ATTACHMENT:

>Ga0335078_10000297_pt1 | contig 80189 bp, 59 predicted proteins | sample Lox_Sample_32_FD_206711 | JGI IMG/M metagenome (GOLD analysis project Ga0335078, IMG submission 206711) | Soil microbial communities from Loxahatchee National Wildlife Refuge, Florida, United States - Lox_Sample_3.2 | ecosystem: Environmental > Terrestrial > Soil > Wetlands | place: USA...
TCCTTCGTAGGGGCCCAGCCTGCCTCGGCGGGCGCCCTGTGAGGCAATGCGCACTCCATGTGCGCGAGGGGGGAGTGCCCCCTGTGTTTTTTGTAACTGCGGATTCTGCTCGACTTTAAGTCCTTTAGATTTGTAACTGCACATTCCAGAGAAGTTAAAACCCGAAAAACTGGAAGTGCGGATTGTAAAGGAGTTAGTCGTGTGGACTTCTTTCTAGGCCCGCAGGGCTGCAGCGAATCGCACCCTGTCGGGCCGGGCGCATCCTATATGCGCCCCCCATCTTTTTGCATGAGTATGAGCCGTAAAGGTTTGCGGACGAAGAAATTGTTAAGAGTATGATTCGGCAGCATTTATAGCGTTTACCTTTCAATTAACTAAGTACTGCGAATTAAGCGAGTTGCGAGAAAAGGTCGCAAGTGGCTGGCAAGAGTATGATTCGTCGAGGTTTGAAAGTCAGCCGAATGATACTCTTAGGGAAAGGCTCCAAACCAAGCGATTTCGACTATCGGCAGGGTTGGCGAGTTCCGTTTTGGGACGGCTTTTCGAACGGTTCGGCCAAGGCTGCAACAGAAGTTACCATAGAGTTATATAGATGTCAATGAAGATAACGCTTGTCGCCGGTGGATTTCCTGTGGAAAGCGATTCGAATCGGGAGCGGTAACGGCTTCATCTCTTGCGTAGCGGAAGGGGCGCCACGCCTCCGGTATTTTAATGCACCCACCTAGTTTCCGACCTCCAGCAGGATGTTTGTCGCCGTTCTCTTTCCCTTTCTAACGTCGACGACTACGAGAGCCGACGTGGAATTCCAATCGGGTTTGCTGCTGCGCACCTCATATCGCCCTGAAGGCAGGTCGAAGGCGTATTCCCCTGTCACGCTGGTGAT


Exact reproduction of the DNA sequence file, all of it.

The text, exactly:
>Ga0335078_10000297_pt1 | contig 80189 bp, 59 predicted proteins | sample Lox_Sample_32_FD_206711 | JGI IMG/M metagenome (GOLD analysis project Ga0335078, IMG submission 206711) | Soil microbial communities from Loxahatchee National Wildlife Refuge, Florida, United States - Lox_Sample_3.2 | ecosystem: Environmental > Terrestrial > Soil > Wetlands | place: USA...
TCCTTCGTAGGGGCCCAGCCTGCCTCGGCGGGCGCCCTGTGAGGCAATGCGCACTCCATGTGCGCGAGGGGGGAGTGCCCCCTGTGTTTTTTGTAACTGCGGATTCTGCTCGACTTTAAGTCCTTTAGATTTGTAACTGCACATTCCAGAGAAGTTAAAACCCGAAAAACTGGAAGTGCGGATTGTAAAGGAGTTAGTCGTGTGGACTTCTTTCTAGGCCCGCAGGGCTGCAGCGAATCGCACCCTGTCGGGCCGGGCGCATCCTATATGCGCCCCCCATCTTTTTGCATGAGTATGAGCCGTAAAGGTTTGCGGACGAAGAAATTGTTAAGAGTATGATTCGGCAGCATTTATAGCGTTTACCTTTCAATTAACTAAGTACTGCGAATTAAGCGAGTTGCGAGAAAAGGTCGCAAGTGGCTGGCAAGAGTATGATTCGTCGAGGTTTGAAAGTCAGCCGAATGATACTCTTAGGGAAAGGCTCCAAACCAAGCGATTTCGACTATCGGCAGGGTTGGCGAGTTCCGTTTTGGGACGGCTTTTCGAACGGTTCGGCCAAGGCTGCAACAGAAGTTACCATAGAGTTATATAGATGTCAATGAAGATAACGCTTGTCGCCGGTGGATTTCCTGTGGAAAGCGATTCGAATCGGGAGCGGTAACGGCTTCATCTCTTGCGTAGCGGAAGGGGCGCCACGCCTCCGGTATTTTAATGCACCCACCTAGTTTCCGACCTCCAGCAGGATGTTTGTCGCCGTTCTCTTTCCCTTTCTAACGTCGACGACTACGAGAGCCGACGTGGAATTCCAATCGGGTTTGCTGCTGCGCACCTCATATCGCCCTGAAGGCAGGTCGAAGGCGTATTCCCCTGTCACGCTGGTGAT